Presenter Information

Jennifer Sher, Colby CollegeFollow

Location

Parker-Reed, SSWAC

Start Date

1-5-2014 10:00 AM

End Date

1-5-2014 11:00 AM

Project Type

Poster- Restricted to Campus Access

Description

The United States Department of Agriculture (USDA) characterizes food deserts as urban neighborhoods and rural towns without ready access to fresh, healthy and affordable foods (USDA, 2013). To calculate a food desert, two variables are used: low-income communities determined by income or poverty rate and low access communities where at least 33 percent of the population in the tract live 1 or 10 miles from the grocery, depending if the population is urban or rural. Grocery stores in this instance are defined as a supermarket or a large grocery store, excluding many other purchasing options for fresh and healthy foods such as small grocery stores, convenience stores and farmers markets. This study will examine areas that are defined as food deserts by the USDA Food Research Atlas in Maine at the census tract level for the United States, which defines varying low access groups at a variety of distances from food sources. After identifying food deserts, the Consumer Expenditure Index (CEX) will be used to determine if the percentage of income spent on fresh fruits and fresh vegetables in Maine is lower in food deserts than the percentage of income spent on fresh fruits and fresh vegetables in non-food deserts. This will then see if the other food stores options that are usually not accounted for when calculating food deserts have an effect on purchasing habits.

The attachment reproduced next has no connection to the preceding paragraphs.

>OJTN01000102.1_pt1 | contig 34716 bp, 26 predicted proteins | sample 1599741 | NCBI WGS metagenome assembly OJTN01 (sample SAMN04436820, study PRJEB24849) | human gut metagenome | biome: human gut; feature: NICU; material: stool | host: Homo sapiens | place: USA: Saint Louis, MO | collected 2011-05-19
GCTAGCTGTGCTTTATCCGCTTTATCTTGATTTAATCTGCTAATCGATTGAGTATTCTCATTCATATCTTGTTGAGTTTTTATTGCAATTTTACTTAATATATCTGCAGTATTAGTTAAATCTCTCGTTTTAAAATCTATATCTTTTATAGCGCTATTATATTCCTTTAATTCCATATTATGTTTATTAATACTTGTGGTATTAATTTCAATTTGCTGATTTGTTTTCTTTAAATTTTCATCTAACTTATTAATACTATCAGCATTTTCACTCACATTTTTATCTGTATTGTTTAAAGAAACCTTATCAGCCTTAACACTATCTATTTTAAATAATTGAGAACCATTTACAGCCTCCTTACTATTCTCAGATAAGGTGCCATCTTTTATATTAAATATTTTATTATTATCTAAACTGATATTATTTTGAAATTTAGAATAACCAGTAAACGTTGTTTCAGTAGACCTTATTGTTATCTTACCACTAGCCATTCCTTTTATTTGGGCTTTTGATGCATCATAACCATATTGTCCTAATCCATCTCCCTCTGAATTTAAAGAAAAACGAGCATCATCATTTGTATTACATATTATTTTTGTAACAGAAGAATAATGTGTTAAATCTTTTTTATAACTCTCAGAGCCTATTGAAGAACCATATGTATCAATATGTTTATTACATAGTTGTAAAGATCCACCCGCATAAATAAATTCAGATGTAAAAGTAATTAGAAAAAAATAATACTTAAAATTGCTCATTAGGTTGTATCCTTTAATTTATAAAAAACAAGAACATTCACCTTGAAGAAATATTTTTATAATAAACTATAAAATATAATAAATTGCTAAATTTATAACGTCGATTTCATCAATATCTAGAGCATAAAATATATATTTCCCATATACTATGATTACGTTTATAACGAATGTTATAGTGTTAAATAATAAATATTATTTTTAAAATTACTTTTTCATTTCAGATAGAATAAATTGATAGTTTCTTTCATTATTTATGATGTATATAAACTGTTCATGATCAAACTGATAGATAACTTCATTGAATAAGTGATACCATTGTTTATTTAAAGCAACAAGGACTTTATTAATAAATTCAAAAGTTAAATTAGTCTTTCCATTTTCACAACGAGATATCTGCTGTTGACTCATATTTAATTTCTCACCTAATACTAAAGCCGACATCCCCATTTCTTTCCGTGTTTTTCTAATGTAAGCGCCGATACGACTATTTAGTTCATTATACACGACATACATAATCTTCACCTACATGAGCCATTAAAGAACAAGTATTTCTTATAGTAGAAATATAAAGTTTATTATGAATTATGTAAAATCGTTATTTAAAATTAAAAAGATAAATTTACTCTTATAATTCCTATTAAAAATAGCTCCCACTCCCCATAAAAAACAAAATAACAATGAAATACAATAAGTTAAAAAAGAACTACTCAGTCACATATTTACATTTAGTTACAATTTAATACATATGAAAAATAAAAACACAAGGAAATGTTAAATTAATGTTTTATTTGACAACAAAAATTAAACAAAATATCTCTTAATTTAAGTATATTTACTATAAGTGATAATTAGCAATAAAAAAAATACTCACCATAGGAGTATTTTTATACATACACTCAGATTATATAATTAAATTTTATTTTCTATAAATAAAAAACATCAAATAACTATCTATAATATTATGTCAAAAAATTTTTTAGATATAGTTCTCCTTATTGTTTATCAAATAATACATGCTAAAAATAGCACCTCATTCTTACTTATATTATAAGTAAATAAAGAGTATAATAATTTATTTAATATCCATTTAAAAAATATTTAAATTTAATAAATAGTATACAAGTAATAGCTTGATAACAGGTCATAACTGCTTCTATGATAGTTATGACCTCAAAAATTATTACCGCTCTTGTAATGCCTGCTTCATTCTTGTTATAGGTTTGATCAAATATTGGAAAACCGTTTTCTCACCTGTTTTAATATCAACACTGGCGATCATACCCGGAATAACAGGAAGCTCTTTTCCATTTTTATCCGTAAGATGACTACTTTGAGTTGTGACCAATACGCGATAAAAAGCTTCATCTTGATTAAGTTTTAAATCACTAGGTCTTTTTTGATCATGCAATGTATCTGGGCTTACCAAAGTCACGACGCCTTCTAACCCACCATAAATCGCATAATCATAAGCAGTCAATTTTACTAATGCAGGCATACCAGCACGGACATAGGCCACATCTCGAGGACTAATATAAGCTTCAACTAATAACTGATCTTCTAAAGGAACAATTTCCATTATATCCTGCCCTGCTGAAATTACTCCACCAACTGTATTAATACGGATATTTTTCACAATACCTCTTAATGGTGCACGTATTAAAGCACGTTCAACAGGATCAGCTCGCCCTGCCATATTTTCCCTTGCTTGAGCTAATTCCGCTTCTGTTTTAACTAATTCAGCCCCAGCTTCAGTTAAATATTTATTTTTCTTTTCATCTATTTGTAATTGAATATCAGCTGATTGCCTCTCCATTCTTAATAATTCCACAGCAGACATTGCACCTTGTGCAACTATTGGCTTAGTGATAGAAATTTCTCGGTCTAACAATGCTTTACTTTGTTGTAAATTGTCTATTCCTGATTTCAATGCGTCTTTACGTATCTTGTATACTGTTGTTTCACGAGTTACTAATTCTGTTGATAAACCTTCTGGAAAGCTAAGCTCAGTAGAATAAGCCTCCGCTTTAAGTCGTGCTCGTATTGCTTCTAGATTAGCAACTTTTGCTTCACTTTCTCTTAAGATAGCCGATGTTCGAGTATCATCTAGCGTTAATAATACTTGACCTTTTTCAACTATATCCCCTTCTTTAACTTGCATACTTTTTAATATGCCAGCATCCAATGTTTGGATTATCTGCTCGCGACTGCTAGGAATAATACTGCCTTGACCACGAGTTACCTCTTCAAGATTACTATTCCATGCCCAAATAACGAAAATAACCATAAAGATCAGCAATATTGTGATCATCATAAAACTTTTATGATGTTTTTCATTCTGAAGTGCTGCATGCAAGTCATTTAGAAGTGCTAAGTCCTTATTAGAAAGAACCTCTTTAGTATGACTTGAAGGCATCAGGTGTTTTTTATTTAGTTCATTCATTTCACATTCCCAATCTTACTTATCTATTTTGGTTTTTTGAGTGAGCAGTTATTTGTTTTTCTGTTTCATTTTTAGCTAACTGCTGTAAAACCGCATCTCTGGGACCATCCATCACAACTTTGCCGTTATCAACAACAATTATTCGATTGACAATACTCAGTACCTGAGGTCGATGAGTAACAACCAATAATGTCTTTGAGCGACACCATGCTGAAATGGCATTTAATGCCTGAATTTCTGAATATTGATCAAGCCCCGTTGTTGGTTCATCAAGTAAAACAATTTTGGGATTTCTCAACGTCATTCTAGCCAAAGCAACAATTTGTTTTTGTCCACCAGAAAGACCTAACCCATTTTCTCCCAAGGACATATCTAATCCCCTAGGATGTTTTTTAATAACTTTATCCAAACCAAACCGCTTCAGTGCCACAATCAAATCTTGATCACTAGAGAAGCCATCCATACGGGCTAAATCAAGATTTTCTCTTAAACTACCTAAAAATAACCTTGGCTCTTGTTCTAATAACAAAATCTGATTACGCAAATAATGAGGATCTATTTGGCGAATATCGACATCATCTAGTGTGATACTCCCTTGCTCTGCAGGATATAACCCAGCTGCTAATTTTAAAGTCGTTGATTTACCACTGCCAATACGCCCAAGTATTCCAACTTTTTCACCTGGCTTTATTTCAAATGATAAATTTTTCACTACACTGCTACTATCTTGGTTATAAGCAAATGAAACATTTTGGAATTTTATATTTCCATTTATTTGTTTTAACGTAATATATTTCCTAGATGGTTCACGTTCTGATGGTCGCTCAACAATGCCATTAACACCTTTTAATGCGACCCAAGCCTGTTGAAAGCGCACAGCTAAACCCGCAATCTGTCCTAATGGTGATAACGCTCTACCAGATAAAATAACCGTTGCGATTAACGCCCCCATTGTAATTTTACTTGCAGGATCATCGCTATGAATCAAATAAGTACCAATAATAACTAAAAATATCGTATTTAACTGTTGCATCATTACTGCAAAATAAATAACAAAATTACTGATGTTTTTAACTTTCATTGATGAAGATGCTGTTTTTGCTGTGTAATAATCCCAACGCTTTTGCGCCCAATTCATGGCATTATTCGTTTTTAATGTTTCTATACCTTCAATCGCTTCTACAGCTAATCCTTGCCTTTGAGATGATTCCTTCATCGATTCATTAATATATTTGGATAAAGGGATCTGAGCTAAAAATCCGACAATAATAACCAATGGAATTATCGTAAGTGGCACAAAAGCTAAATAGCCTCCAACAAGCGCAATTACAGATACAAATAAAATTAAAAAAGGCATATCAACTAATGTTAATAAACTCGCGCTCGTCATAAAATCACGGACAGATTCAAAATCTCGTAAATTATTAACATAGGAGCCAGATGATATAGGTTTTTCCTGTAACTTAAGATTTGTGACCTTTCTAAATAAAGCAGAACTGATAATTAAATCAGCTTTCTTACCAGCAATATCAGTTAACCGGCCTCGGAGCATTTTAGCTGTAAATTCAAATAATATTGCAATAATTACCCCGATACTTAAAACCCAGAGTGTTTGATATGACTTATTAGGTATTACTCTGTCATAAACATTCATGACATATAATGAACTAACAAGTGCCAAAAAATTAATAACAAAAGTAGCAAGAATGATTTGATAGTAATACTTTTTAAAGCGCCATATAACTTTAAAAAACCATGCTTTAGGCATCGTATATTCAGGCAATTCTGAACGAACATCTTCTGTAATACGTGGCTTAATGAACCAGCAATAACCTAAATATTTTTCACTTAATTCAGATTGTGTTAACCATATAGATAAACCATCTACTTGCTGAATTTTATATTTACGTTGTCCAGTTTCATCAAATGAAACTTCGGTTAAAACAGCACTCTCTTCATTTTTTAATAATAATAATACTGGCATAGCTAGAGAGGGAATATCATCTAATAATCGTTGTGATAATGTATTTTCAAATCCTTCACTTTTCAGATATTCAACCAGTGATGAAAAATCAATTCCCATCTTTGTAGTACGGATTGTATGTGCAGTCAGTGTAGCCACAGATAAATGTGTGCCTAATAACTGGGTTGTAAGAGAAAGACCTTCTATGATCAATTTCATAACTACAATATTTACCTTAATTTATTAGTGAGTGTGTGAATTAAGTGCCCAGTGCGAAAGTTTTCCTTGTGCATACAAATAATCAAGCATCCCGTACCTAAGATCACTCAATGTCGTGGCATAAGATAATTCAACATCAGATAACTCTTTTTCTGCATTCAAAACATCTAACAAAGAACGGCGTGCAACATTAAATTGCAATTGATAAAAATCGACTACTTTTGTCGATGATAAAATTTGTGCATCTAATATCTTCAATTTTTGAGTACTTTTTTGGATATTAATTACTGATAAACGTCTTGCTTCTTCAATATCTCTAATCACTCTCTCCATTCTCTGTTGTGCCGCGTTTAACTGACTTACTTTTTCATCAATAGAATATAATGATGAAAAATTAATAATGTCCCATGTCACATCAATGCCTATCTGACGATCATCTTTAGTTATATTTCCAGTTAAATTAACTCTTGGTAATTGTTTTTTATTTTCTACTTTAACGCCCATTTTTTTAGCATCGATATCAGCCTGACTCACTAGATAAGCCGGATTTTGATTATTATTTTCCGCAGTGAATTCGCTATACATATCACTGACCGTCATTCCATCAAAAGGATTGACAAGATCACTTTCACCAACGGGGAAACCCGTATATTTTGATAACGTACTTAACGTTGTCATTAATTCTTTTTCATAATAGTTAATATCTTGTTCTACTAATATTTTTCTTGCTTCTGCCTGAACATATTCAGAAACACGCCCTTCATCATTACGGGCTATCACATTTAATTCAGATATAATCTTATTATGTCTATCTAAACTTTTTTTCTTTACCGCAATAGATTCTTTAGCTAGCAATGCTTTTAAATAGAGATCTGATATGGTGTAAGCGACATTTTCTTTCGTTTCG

Faculty Sponsor

Manny Gimond

Sponsoring Department

Colby College. Environmental Studies Program

CLAS Field of Study

Interdisciplinary Studies

Event Website

http://www.colby.edu/clas

ID

266

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May 1st, 10:00 AM May 1st, 11:00 AM

Food Deserts and Food Expenditure Relationships in Maine

Parker-Reed, SSWAC

The United States Department of Agriculture (USDA) characterizes food deserts as urban neighborhoods and rural towns without ready access to fresh, healthy and affordable foods (USDA, 2013). To calculate a food desert, two variables are used: low-income communities determined by income or poverty rate and low access communities where at least 33 percent of the population in the tract live 1 or 10 miles from the grocery, depending if the population is urban or rural. Grocery stores in this instance are defined as a supermarket or a large grocery store, excluding many other purchasing options for fresh and healthy foods such as small grocery stores, convenience stores and farmers markets. This study will examine areas that are defined as food deserts by the USDA Food Research Atlas in Maine at the census tract level for the United States, which defines varying low access groups at a variety of distances from food sources. After identifying food deserts, the Consumer Expenditure Index (CEX) will be used to determine if the percentage of income spent on fresh fruits and fresh vegetables in Maine is lower in food deserts than the percentage of income spent on fresh fruits and fresh vegetables in non-food deserts. This will then see if the other food stores options that are usually not accounted for when calculating food deserts have an effect on purchasing habits.

http://digitalcommons.colby.edu/clas/2014/program/184